I have often decried DC's and Marvel's overuse of the company-wide "event." That said, I've also said, nearly as often, that the Marvel events are generally far more interesting than those found at their Distinguished Competition.
Black Panther #1-8 [mostly $2.99 each] make that case for me. In a world where Norman Osborn is America's "top cop" and has formed a clandestine alliance with some of the world's most deadly and powerful individuals, even the Panther's invincible Wakanda is threatened as never before. Compared to what's facing Wakanda now, the Skrull Invasion was Granada.
Doctor Doom treacherously attacks the Panther and the vicious assault leaves T'Challa on the brink of death. Other enemies try to take advantage of Wakanda's moment of crisis. With a new Black Panther trying to live up to her new responsibilities, Storm must risk all to save her husband. Menace is layered on menace in a run every bit as exciting as writer Reginald Hudlin's earlier work on the title. These are great comic books.
Hudlin has made Wakanda the most vividly realized place in the Marvel Universe in its culture, geography, and people. If it were real, there's no place on Earth I'd rather visit. In these current issues, Hudlin and new writer Jonathan Maberry have had me stunned at moments of tragedy and cheering at moments of victory over the most insurmountable odds. I can't wait to see what happens next in this title.
With terrific art by Ken Lashley, Paul Neary, and Will Conrad, and equally exemplary coloring by Paul Mounts and Peter Pantazis, Black Panther #1-8 earn the full five out of five Tonys. Just as impressive, they convinced me to read the rest of Marvel's "Dark Reign" comic books. Hooked again.
Shipping later this month, Black Panther: The Deadliest Of The Species reprints the first six issues of the above in a hardcover book at the very reasonable price of $19.99. It'll look great on your bookshelf or in your local library.
Former comics editor and writer Dwight Jon Zimmerman is also a renowned writer on military topics. He was co-executive producer of the Discovery Channel's mini-series "First Command," based on his book on American generals. The Book of War won him the gold medal for reference books from the Military Writers Society of America. Now he's returned to comics with The Vietnam War: A Graphic History [Hill and Wang; $19.95].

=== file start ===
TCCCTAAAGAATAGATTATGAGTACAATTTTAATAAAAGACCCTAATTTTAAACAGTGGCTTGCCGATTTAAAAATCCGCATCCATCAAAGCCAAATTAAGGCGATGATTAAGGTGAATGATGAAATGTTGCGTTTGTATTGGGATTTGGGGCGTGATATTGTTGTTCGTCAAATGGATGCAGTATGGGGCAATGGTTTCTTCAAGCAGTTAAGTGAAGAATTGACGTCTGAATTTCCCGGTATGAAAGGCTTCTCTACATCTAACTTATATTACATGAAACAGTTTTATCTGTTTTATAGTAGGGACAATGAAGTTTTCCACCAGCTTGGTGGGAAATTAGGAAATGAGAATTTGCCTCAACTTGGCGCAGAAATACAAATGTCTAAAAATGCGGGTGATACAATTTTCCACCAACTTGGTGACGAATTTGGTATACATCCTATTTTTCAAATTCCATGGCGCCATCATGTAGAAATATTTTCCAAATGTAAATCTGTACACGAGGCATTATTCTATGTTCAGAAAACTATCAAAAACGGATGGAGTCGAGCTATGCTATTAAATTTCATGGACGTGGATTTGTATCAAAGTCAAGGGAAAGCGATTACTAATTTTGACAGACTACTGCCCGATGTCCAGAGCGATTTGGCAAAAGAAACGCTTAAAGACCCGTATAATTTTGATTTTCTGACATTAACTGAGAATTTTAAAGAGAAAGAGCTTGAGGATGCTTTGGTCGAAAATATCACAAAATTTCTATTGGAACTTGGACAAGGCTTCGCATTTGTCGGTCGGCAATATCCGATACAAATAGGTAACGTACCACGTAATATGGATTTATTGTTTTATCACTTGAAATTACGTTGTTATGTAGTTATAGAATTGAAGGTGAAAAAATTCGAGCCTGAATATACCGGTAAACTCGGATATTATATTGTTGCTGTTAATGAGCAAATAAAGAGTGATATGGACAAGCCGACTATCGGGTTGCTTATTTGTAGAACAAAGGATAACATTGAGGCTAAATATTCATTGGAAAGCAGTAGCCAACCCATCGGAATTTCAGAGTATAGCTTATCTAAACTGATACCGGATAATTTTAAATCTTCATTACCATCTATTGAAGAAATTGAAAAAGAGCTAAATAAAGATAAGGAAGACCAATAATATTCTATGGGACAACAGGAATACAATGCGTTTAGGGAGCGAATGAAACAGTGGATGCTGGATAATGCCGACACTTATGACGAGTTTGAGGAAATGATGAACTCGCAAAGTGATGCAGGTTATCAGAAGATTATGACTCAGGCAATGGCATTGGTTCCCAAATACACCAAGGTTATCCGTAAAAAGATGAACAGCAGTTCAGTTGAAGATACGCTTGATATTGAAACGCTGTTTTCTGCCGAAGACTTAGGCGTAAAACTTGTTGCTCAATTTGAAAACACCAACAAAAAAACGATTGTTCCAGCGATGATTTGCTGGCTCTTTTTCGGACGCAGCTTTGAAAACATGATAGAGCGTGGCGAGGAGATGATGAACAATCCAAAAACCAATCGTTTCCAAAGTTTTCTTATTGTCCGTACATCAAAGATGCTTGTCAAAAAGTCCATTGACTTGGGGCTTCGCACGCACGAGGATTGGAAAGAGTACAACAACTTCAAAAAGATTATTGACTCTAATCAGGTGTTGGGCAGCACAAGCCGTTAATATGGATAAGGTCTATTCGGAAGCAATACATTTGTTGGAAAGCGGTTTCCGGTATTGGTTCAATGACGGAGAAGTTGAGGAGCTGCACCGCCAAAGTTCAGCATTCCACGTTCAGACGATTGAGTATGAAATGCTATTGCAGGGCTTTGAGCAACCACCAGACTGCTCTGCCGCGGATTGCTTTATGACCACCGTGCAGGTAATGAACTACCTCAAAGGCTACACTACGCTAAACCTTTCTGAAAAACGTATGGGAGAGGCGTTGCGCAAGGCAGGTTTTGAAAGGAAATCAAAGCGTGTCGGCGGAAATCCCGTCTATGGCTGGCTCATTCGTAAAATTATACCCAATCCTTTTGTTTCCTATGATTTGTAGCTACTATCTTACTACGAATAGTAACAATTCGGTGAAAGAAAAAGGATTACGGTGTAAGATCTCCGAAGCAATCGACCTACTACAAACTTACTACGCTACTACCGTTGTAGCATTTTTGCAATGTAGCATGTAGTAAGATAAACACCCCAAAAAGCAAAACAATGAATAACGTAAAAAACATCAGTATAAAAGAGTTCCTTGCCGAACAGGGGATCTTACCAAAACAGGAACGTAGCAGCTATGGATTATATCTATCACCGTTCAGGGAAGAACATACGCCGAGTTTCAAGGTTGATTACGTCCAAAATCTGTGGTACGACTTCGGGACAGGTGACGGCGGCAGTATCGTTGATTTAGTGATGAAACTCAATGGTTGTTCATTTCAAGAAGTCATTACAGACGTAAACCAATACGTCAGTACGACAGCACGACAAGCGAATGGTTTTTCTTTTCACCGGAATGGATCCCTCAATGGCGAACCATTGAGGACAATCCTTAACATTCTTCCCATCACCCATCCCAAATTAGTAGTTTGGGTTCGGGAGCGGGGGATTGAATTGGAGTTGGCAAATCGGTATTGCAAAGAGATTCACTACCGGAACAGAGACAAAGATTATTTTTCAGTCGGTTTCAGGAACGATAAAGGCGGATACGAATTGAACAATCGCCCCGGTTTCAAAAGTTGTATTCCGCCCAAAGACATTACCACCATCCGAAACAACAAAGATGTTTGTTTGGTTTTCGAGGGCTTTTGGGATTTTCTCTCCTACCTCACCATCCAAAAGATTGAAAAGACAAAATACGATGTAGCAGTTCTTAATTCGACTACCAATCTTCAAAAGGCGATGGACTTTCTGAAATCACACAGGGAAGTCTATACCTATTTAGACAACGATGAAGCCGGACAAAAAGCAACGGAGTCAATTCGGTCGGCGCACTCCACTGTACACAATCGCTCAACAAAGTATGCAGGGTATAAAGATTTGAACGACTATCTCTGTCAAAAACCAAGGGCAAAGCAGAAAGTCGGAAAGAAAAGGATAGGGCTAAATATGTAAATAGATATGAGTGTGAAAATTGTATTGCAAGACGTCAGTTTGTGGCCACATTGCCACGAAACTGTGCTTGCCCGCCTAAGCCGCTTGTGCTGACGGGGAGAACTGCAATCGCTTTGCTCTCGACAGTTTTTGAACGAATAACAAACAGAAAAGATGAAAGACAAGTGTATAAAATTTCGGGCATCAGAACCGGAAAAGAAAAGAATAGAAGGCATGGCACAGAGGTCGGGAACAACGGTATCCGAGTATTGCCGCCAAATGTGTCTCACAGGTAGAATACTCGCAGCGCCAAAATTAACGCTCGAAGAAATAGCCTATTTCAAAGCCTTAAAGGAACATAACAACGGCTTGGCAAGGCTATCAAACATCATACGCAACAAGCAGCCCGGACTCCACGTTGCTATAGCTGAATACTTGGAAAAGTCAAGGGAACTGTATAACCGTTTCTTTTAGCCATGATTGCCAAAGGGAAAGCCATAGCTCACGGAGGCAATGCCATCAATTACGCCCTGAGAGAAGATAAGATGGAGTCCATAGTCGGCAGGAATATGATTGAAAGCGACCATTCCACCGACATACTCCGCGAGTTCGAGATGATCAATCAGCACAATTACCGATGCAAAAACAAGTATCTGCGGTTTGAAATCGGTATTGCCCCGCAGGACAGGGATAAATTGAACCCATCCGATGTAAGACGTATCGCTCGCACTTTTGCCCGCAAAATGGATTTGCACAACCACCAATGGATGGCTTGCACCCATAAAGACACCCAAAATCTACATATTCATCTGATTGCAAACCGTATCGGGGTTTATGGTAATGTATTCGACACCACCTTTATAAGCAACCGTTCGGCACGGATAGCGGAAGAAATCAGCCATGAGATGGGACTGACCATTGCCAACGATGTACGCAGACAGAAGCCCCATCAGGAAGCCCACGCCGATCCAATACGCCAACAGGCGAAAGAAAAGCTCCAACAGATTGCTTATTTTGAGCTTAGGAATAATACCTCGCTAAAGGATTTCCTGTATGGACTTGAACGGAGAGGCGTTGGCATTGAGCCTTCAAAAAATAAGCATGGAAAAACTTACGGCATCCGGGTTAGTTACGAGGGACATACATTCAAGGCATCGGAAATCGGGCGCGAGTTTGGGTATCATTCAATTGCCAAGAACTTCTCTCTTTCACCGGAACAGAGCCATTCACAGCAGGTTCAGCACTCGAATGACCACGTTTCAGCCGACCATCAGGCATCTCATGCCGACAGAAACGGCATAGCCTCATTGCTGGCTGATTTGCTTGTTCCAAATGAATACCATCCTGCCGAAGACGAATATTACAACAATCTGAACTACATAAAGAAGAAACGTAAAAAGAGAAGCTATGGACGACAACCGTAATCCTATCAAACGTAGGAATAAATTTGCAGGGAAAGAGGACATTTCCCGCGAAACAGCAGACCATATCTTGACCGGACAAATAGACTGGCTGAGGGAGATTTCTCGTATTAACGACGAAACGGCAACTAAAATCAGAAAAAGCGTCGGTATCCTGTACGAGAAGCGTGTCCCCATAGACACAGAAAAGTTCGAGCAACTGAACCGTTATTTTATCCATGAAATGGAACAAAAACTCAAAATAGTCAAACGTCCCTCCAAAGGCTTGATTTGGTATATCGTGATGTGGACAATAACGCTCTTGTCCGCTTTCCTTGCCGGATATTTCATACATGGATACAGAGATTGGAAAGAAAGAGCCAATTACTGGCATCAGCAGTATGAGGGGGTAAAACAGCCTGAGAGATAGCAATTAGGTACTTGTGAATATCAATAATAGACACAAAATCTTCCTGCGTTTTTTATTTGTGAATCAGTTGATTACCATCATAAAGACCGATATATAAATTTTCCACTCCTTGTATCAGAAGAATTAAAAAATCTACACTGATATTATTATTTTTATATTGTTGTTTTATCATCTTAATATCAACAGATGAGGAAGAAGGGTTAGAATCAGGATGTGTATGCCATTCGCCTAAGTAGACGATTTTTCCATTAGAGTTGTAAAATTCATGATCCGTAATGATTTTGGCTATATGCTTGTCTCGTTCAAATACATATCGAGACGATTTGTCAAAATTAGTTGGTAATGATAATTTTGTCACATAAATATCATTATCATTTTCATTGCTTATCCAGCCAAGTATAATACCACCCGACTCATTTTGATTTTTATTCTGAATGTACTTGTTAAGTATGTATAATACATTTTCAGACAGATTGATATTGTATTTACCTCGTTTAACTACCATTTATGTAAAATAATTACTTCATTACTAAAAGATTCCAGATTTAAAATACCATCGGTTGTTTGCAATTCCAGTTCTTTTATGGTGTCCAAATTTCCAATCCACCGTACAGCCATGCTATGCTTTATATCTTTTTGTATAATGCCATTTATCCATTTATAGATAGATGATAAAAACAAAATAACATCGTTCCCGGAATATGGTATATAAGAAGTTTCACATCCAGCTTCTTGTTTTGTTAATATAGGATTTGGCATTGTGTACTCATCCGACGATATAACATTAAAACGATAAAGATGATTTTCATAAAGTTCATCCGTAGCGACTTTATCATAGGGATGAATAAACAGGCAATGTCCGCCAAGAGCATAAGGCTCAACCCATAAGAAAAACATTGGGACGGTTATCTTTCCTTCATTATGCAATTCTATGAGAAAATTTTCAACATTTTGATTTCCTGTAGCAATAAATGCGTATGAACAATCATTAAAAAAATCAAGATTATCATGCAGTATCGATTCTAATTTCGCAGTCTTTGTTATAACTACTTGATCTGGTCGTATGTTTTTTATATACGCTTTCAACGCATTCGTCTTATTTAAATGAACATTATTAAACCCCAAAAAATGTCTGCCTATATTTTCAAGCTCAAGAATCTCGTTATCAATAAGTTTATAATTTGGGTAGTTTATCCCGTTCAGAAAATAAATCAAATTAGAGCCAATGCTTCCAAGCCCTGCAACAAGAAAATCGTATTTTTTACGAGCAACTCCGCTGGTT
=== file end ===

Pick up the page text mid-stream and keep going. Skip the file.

Drawn by Wayne Vansant, The Vietnam War is a compact history that packs its 138 pages with an overall chronicle of the conflict and smaller personal stories. The tale of a two-boat patrol, led by Boatswain's Mate First Class James E. Williams, running a wild gauntlet through an enemy that outnumbers them to an absurd degree is as thrilling an adventure as I've read.
Zimmerman delivers a remarkably balanced look at the war while Vansant provides rugged visuals to bring the events home. My only minor quibble with their presentation stems from my belief that no history of the Vietnam War is truly complete without ample coverage of its mental and moral cost on our country, a cost that continues to be paid decades later. We do get some of this in the book, but not enough of it.
My minor quibble doesn't prevent The Vietnam War: A Graphic History from earning the full five Tonys. This hardcover book is a must-have for military history buffs, fans of war comics, and any other comics afficionado interested in the many ways the comics art form can present information to readers.
A couple years back, I reviewed a Cleveland-based independent film name of Hero Tomorrow. Here's what I wrote:
"This indy film belies its low budget as it tells its engaging tale of a comicbook creator getting too close to his creation and the spiraling impact this has on his life and the lives of those around him. I've seen the movie a couple times now and I'm always impressed by how good it looks. The story is solid, the comics related stuff rings true, the acting is never less than good and often superb. The direction and cinematography hold the film together very well. The surprises - character and plot revelations - are surprising, but they never come out of nowhere.